Bcl-2-associated X protein

From Wikipedia, the free encyclopedia
  (Redirected from Bax (biochemistry))
Jump to: navigation, search
BCL2-associated X protein
BAX protein 1F16.png
Available structures
PDB Ortholog search: PDBe, RCSB
Identifiers
Symbols BAX ; BCL2L4
External IDs OMIM600040 MGI99702 HomoloGene7242 ChEMBL: 5318 GeneCards: BAX Gene
RNA expression pattern
PBB GE BAX 208478 s at tn.png
PBB GE BAX 211833 s at tn.png
More reference expression data
Orthologs
Species Human Mouse
Entrez 581 12028
Ensembl ENSG00000087088 ENSMUSG00000003873
UniProt Q07812 Q07813
RefSeq (mRNA) NM_004324 NM_007527
RefSeq (protein) NP_004315 NP_031553
Location (UCSC) Chr 19:
49.46 – 49.47 Mb
Chr 7:
45.46 – 45.47 Mb
PubMed search [1] [2]

Apoptosis regulator BAX also known as bcl-2-like protein 4 is a protein that in humans is encoded by the BAX gene.[1]

BAX is a member of the Bcl-2 gene family. Apoptosis regulator BAX promotes apoptosis by binding to and antagonizing the Bcl-2 protein.[1]

The BAX gene was the first identified pro-apoptotic member of the Bcl-2 protein family.[2] Bcl-2 family members share one or more of the four characteristic domains of homology entitled the Bcl-2 homology (BH) domains (named BH1, BH2, BH3 and BH4), and can form hetero- or homodimers.[2][3] Bcl-2 proteins act as anti- or pro-apoptotic regulators that are involved in a wide variety of cellular activities.

Orthologs of the BAX gene [4] have been identified in most mammals for which complete genome data are available. Certain members of BAX, such as Bcl-2, Bcl-xl and Mcl1 are anti-apoptotic, whilst others are pro-apoptotic. BAX is a pro-apoptotic Bcl-2 protein containing BH1, BH2 and BH3 domains.

Function[edit]

In healthy mammalian cells, the majority of BAX is found in the cytosol, but upon initiation of apoptotic signaling, Bax undergoes a conformational shift. Upon induction of apoptosis, BAX becomes organelle membrane-associated, and in particular, mitochondrial membrane associated.[5][6][7][8][9]

BAX is believed to interact with, and induce the opening of the mitochondrial voltage-dependent anion channel, VDAC.[10] Alternatively, growing evidence also suggests that activated BAX and/or Bak form an oligomeric pore, MAC in the outer membrane.[11] This results in the release of cytochrome c and other pro-apoptotic factors from the mitochondria, often referred to as mitochondrial outer membrane permeabilization, leading to activation of caspases.[12] This defines a direct role for BAX in mitochondrial outer membrane permeabilization, a role common to the Bcl-2 proteins containing the BH1, BH2 and BH3 domains.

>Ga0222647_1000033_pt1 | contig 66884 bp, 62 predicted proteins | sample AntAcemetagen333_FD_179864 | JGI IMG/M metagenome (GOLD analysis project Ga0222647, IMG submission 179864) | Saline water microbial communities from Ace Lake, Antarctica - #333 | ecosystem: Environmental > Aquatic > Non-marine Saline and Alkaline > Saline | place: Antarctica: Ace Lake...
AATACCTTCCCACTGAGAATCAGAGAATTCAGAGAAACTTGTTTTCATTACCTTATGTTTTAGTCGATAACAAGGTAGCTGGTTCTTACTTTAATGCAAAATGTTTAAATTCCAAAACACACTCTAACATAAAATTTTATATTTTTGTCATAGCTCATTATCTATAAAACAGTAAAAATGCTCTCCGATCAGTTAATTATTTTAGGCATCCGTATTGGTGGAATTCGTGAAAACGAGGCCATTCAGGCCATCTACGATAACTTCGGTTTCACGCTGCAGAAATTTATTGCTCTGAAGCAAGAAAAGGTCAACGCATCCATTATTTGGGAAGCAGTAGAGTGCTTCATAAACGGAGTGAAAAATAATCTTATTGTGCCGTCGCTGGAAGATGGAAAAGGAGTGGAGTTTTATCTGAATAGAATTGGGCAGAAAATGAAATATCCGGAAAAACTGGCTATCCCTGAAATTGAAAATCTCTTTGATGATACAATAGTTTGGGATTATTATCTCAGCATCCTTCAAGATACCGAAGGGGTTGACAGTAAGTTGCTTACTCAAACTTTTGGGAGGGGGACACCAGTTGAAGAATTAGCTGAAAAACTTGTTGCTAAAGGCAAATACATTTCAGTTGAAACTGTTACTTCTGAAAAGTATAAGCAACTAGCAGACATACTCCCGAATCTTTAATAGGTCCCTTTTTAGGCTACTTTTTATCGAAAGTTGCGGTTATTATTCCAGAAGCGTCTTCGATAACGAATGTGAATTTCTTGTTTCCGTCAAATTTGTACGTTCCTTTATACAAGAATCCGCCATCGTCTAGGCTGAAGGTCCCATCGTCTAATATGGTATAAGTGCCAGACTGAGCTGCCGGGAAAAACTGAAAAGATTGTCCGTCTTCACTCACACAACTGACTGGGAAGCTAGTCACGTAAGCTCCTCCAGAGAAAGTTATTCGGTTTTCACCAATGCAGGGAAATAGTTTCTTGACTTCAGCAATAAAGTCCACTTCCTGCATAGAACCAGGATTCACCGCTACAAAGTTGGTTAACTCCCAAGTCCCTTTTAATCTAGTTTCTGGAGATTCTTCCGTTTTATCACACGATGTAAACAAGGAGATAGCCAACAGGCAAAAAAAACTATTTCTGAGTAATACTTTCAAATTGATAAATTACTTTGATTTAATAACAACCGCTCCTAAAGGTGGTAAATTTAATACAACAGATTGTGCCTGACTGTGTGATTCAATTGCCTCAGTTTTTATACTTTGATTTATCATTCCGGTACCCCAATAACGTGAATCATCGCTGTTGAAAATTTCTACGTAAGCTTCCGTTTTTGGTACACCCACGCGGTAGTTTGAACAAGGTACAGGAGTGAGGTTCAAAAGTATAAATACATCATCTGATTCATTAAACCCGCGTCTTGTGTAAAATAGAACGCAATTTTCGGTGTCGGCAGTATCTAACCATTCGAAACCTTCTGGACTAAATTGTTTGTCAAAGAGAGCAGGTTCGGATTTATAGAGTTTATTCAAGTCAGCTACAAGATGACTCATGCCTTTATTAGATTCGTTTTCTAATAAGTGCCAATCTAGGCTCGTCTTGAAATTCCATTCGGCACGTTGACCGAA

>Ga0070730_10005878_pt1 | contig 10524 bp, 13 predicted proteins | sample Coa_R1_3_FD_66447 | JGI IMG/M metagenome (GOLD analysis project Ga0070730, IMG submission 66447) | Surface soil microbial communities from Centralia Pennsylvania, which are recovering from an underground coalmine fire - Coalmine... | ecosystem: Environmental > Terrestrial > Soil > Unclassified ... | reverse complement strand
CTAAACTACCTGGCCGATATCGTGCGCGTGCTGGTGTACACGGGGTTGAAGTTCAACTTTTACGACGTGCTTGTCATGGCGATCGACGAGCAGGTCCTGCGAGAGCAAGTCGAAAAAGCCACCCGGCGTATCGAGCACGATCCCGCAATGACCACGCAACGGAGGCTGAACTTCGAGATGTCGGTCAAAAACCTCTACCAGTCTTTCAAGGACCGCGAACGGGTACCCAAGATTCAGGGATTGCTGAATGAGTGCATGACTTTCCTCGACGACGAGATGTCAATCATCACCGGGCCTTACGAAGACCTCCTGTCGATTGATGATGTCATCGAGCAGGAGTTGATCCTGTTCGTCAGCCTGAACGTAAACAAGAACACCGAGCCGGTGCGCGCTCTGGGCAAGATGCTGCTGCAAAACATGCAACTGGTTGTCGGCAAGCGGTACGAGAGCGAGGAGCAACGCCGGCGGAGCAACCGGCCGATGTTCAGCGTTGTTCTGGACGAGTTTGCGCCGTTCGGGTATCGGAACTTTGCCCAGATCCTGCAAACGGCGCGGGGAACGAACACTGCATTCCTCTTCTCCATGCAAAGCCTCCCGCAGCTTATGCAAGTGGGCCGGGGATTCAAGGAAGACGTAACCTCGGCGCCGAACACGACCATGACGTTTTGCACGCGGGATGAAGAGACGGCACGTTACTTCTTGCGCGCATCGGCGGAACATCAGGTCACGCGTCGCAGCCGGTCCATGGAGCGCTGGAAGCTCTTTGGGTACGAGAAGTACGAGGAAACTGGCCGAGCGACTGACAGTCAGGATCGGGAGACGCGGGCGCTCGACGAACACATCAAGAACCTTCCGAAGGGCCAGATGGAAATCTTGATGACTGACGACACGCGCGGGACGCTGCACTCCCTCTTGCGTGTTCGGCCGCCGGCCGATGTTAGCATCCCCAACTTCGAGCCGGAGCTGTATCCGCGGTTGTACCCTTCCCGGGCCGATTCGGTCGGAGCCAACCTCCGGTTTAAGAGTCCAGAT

Role in Cancer[edit]

The expression of BAX is upregulated by the tumor suppressor protein p53, and BAX has been shown to be involved in p53-mediated apoptosis.[13][14][15] The p53 protein is a transcription factor[13][14][15] that, when activated as part of the cell's response to stress, regulates many downstream target genes, including BAX. Wild-type p53 has been demonstrated to upregulate the transcription of a chimeric reporter plasmid utilizing the consensus promoter sequence of BAX approximately 50-fold over mutant p53.[13][14][15] Thus it is likely that p53 promotes BAX's apoptotic faculties in vivo as a primary transcription factor. However, p53 also has a transcription-independent role in apoptosis. In particular, p53 interacts with Bax, promoting its activation as well as its insertion into the mitochondrial membrane.[13][14][15]

Binding of HA-BAD to BCL-xL and concomitant disruption of BAX:BCL-xL interaction was found to partly reverse paclitaxel resistance in human ovarian cancer cells.[16]

Interactions[edit]

Overview of signal transduction pathways involved with apoptosis.

Bcl-2-associated X protein has been shown to interact with:

See also[edit]


References[edit]

  1. ^ a b "Entrez Gene: BCL2-associated X protein". 
  2. ^ a b c Oltvai ZN, Milliman CL, Korsmeyer SJ (August 1993). "Bcl-2 heterodimerizes in vivo with a conserved homolog, Bax, that accelerates programmed cell death". Cell 74 (4): 609–19. doi:10.1016/0092-8674(93)90509-O. PMID 8358790. 
  3. ^ a b c d Sedlak TW, Oltvai ZN, Yang E, Wang K, Boise LH, Thompson CB, Korsmeyer SJ (August 1995). "Multiple Bcl-2 family members demonstrate selective dimerizations with Bax". Proc. Natl. Acad. Sci. U.S.A. 92 (17): 7834–8. doi:10.1073/pnas.92.17.7834. PMC 41240. PMID 7644501. 
  4. ^ "OrthoMaM phylogenetic marker: BAX coding sequence". 
  5. ^ Gross A, Jockel J, Wei MC, Korsmeyer SJ (July 1998). "Enforced dimerization of BAX results in its translocation, mitochondrial dysfunction and apoptosis". EMBO J. 17 (14): 3878–85. doi:10.1093/emboj/17.14.3878. PMC 1170723. PMID 9670005. 
  6. ^ Hsu YT, Wolter KG, Youle RJ (April 1997). "Cytosol-to-membrane redistribution of Bax and Bcl-X(L) during apoptosis". Proc. Natl. Acad. Sci. U.S.A. 94 (8): 3668–72. doi:10.1073/pnas.94.8.3668. PMC 20498. PMID 9108035.